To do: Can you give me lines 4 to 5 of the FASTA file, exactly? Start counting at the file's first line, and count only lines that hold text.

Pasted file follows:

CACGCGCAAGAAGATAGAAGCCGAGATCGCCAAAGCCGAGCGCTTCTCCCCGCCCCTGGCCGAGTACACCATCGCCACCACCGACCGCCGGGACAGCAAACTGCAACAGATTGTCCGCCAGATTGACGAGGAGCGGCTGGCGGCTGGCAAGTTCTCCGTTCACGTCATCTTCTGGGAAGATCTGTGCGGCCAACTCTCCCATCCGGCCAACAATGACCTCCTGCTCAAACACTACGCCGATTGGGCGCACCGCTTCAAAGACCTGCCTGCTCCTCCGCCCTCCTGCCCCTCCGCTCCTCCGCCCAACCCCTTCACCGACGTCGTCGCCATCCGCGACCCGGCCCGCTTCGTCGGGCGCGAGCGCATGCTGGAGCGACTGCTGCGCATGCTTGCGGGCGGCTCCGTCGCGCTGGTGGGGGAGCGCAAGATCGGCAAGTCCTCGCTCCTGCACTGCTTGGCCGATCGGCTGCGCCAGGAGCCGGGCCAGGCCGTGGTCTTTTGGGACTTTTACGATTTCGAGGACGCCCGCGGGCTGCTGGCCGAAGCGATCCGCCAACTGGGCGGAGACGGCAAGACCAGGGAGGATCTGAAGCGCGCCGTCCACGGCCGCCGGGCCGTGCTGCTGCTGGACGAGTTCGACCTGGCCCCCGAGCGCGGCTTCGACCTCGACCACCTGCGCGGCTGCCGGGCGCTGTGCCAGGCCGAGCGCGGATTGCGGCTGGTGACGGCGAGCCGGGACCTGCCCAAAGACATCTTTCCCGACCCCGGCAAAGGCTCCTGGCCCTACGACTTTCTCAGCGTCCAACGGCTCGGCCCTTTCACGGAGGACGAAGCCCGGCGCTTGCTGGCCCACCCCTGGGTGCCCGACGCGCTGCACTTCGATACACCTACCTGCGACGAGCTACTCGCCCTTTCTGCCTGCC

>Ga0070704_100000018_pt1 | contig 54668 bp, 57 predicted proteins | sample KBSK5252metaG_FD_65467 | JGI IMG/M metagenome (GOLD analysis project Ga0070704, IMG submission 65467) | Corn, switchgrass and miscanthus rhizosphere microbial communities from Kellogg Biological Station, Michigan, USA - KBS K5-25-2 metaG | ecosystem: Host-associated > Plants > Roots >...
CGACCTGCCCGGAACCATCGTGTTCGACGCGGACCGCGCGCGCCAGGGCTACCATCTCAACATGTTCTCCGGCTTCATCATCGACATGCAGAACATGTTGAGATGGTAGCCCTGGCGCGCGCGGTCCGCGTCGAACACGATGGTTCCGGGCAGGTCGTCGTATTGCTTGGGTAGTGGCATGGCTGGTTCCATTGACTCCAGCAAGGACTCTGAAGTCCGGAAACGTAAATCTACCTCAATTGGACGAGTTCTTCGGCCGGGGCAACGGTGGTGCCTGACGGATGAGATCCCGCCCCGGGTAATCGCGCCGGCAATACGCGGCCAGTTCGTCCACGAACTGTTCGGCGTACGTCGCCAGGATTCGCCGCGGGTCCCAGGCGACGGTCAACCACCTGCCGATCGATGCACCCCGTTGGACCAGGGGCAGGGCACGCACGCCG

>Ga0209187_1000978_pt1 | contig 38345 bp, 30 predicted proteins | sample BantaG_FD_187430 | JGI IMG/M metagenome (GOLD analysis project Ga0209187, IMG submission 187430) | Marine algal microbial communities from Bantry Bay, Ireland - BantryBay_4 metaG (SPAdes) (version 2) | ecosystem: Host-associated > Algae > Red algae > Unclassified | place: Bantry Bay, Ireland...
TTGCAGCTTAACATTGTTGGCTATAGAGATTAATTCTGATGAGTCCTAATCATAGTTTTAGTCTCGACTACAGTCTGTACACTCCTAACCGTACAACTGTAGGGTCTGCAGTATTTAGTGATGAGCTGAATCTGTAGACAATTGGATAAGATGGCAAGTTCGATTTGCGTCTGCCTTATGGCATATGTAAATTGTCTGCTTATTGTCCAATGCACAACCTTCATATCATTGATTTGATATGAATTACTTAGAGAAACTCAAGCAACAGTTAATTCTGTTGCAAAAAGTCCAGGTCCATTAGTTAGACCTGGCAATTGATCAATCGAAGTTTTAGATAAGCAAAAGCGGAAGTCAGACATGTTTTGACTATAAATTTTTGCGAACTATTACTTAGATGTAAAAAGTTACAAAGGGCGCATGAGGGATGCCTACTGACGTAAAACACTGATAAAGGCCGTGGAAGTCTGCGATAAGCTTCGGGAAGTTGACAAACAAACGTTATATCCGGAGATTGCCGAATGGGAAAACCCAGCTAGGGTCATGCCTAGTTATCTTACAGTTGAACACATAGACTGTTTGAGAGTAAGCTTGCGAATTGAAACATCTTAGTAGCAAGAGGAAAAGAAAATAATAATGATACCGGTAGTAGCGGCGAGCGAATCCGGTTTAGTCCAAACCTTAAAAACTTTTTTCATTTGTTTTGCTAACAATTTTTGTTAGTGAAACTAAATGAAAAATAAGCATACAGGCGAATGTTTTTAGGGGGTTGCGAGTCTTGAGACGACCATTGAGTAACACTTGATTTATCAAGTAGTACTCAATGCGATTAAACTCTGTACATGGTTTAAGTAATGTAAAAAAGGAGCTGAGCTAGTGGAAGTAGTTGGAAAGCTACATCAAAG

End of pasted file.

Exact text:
>Ga0209187_1000978_pt1 | contig 38345 bp, 30 predicted proteins | sample BantaG_FD_187430 | JGI IMG/M metagenome (GOLD analysis project Ga0209187, IMG submission 187430) | Marine algal microbial communities from Bantry Bay, Ireland - BantryBay_4 metaG (SPAdes) (version 2) | ecosystem: Host-associated > Algae > Red algae > Unclassified | place: Bantry Bay, Ireland...
TTGCAGCTTAACATTGTTGGCTATAGAGATTAATTCTGATGAGTCCTAATCATAGTTTTAGTCTCGACTACAGTCTGTACACTCCTAACCGTACAACTGTAGGGTCTGCAGTATTTAGTGATGAGCTGAATCTGTAGACAATTGGATAAGATGGCAAGTTCGATTTGCGTCTGCCTTATGGCATATGTAAATTGTCTGCTTATTGTCCAATGCACAACCTTCATATCATTGATTTGATATGAATTACTTAGAGAAACTCAAGCAACAGTTAATTCTGTTGCAAAAAGTCCAGGTCCATTAGTTAGACCTGGCAATTGATCAATCGAAGTTTTAGATAAGCAAAAGCGGAAGTCAGACATGTTTTGACTATAAATTTTTGCGAACTATTACTTAGATGTAAAAAGTTACAAAGGGCGCATGAGGGATGCCTACTGACGTAAAACACTGATAAAGGCCGTGGAAGTCTGCGATAAGCTTCGGGAAGTTGACAAACAAACGTTATATCCGGAGATTGCCGAATGGGAAAACCCAGCTAGGGTCATGCCTAGTTATCTTACAGTTGAACACATAGACTGTTTGAGAGTAAGCTTGCGAATTGAAACATCTTAGTAGCAAGAGGAAAAGAAAATAATAATGATACCGGTAGTAGCGGCGAGCGAATCCGGTTTAGTCCAAACCTTAAAAACTTTTTTCATTTGTTTTGCTAACAATTTTTGTTAGTGAAACTAAATGAAAAATAAGCATACAGGCGAATGTTTTTAGGGGGTTGCGAGTCTTGAGACGACCATTGAGTAACACTTGATTTATCAAGTAGTACTCAATGCGATTAAACTCTGTACATGGTTTAAGTAATGTAAAAAAGGAGCTGAGCTAGTGGAAGTAGTTGGAAAGCTACATCAAAG